# Why is estimation of ##\frac{Pv}{RT}=1+BP+CP^2+...## interesting?

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• zenterix
zenterix
TL;DR Summary
There is a derivation in the book Heat and Thermodynamics by Zemansky and Dittman which links the ideal gas law to an empirical power series equation relating ##Pv## and ##P##. The final equation of the derivation is ##\frac{Pv}{RT}=1+BP+CP^2+...## and there is a table with the estimated virial coefficients for nitrogen gas. I would like to know what makes this particular form of the equation interesting?
Consider ##n## moles of a gas at a constant temperature ##T##.

If we vary pressure ##P## and measure the corresponding values of volume ##V##, we can make a plot of ##P\frac{V}{n}=Pv## against ##P##.

This gives us some graph which has some form. Turns out that for a range of pressure starting at 0 the graph is approximately linear. At higher pressures, it becomes more nonlinear.

We can model this relationship using a power series

$$Pv=A(1+BP+CP^2+...)\tag{1}$$

Empirically, we see that for any such plot (ie, for any gas), the vertical intercept is the same. That is, ##A## is the same in the power series.

We can find what this limiting value is from the ideal gas law. For a constant volume gas, we have

$$T=273.16\text{K} \cdot \lim\limits_{P_{TP}\to 0} \left ( \frac{P}{P_{TP}} \right )\tag{2}$$

$$=273.16\text{K} \frac{\lim\limits_{P_{TP}\to 0} Pv}{\lim\limits_{P_{TP}\to 0} P_{TP}v}\tag{3}$$

and so

$$\lim\limits_{P_{TP}\to 0} Pv = \frac{\lim\limits_{P_{TP}\to 0} P_{TP}v}{273.16\text{K}}\cdot T\tag{4}$$

$$=RT$$

where $R$ is the molar gas constant.

We can also write

$$\lim\limits_{P_{TP}\to 0} PV=nRT\tag{5}$$

which is an equation of state for a gas in a hypothetical limit of low pressure.

Now, let's go back to the idea of modeling the entire relationship between ##Pv## and ##P##.

$$Pv=A(1+BP+CP^2+...)=RT(1+BP+CP^2+...)\tag{6}$$

$$\frac{Pv}{RT}=1+BP+CP^2+...\tag{7}$$

My question is about equation (7). Essentially, why is it interesting in this form?

Consider the following table

Here we have estimates for the virial coefficients in (7) for nitrogen gas.

Why is the formulation in (7) interesting?

Here is my attempt to answer this
- If the gas were ideal then we would have ##\frac{Pv}{RT}=1##. That is, ##B=C=D=...=0##.

- But we are dealing with a real gas.

- For a fixed temperature, if the value of ##\frac{Pv}{RT}## is above 1 then I assume this means that the molar volume is larger than expected for an ideal gas. I remember reading something in the past about intermolecular forces. Is this the origin of such a discrepancy at higher pressures?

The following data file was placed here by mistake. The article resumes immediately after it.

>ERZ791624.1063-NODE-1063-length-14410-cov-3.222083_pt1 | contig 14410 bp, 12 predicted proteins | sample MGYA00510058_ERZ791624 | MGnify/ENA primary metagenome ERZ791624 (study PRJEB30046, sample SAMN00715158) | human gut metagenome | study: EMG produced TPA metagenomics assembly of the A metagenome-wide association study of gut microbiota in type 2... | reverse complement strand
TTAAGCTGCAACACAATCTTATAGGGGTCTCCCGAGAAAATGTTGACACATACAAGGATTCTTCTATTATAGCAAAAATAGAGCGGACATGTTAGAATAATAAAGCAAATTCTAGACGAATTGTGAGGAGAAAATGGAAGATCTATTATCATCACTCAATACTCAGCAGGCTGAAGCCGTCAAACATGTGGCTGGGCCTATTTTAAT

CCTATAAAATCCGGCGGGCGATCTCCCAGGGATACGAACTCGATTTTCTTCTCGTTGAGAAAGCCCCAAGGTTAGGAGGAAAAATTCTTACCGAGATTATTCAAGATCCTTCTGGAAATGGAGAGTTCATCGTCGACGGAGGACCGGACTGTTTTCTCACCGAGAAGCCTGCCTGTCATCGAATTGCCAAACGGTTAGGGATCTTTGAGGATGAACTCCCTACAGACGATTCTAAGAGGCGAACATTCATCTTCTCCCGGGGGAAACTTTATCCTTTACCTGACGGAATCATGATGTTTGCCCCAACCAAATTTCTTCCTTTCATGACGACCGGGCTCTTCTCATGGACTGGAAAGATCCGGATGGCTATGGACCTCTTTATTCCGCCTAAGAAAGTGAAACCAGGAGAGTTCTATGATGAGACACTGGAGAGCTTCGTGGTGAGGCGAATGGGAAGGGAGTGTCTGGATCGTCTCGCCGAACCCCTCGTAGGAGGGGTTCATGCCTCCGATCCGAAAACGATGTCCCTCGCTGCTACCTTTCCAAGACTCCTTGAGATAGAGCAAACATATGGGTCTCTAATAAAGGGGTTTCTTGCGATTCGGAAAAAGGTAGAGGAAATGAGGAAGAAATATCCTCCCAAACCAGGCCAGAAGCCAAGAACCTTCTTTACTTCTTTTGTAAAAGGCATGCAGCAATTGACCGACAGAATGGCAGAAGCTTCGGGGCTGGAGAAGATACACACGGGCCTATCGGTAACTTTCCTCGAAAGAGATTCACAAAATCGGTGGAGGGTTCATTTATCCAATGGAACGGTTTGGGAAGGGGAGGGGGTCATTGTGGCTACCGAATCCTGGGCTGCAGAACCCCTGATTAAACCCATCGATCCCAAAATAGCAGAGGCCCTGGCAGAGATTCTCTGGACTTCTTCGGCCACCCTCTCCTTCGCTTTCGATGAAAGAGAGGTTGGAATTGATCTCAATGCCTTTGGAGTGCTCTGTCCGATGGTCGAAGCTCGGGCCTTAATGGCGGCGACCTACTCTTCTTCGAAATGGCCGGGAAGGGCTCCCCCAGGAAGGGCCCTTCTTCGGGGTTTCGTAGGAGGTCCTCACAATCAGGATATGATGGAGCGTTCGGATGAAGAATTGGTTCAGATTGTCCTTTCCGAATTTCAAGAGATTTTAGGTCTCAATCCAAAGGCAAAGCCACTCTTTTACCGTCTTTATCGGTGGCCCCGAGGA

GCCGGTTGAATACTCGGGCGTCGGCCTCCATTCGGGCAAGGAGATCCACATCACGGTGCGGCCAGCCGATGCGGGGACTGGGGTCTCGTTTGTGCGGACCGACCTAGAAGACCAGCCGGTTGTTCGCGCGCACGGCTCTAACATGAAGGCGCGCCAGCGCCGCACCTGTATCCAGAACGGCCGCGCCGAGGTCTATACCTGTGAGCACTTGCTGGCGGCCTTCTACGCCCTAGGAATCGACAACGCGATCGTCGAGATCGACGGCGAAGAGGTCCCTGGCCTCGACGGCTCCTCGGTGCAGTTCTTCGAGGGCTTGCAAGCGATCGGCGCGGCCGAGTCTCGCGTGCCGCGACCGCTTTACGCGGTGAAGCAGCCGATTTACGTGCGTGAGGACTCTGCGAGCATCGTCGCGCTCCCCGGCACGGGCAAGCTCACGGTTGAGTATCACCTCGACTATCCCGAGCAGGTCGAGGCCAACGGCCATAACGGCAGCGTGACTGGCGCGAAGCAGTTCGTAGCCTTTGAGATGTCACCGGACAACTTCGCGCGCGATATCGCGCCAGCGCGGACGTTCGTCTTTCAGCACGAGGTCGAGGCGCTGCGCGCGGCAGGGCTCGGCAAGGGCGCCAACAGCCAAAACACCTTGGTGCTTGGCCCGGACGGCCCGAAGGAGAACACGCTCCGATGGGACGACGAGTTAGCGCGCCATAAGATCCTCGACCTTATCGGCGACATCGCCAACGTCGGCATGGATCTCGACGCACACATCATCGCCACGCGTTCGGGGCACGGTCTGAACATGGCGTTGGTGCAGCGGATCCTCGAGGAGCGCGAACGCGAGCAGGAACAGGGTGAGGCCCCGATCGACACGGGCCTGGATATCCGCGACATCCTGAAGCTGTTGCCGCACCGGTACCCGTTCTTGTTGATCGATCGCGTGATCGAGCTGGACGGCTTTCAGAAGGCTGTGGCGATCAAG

- Below, I take the values of the table above for three temperatures and plot equation (7).

Thus, it seems that (7) allows us to gauge deviation from ideal gas behavior in a relatively simple way, namely deviation from 1.

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zenterix said:
TL;DR Summary: There is a derivation in the book Heat and Thermodynamics by Zemansky and Dittman which links the ideal gas law to an empirical power series equation relating ##Pv## and ##P##. The final equation of the derivation is ##\frac{Pv}{RT}=1+BP+CP^2+...## and there is a table with the estimated virial coefficients for nitrogen gas. I would like to know what makes this particular form of the equation interesting?

- For a fixed temperature, if the value of PvRT is above 1 then I assume this means that the molar volume is larger than expected for an ideal gas. I remember reading something in the past about intermolecular forces. Is this the origin of such a discrepancy at higher pressures?
Ideal gas has no molecule volume. Real gas molecules have volume which makes upward tendency in the graph. Some real gas molecules have in general attractive forces between which makes downward tendency.

zenterix said:
TL;DR Summary: There is a derivation in the book Heat and Thermodynamics by Zemansky and Dittman which links the ideal gas law to an empirical power series equation relating ##Pv## and ##P##. The final equation of the derivation is ##\frac{Pv}{RT}=1+BP+CP^2+...## and there is a table with the estimated virial coefficients for nitrogen gas. I would like to know what makes this particular form of the equation interesting?

Consider ##n## moles of a gas at a constant temperature ##T##.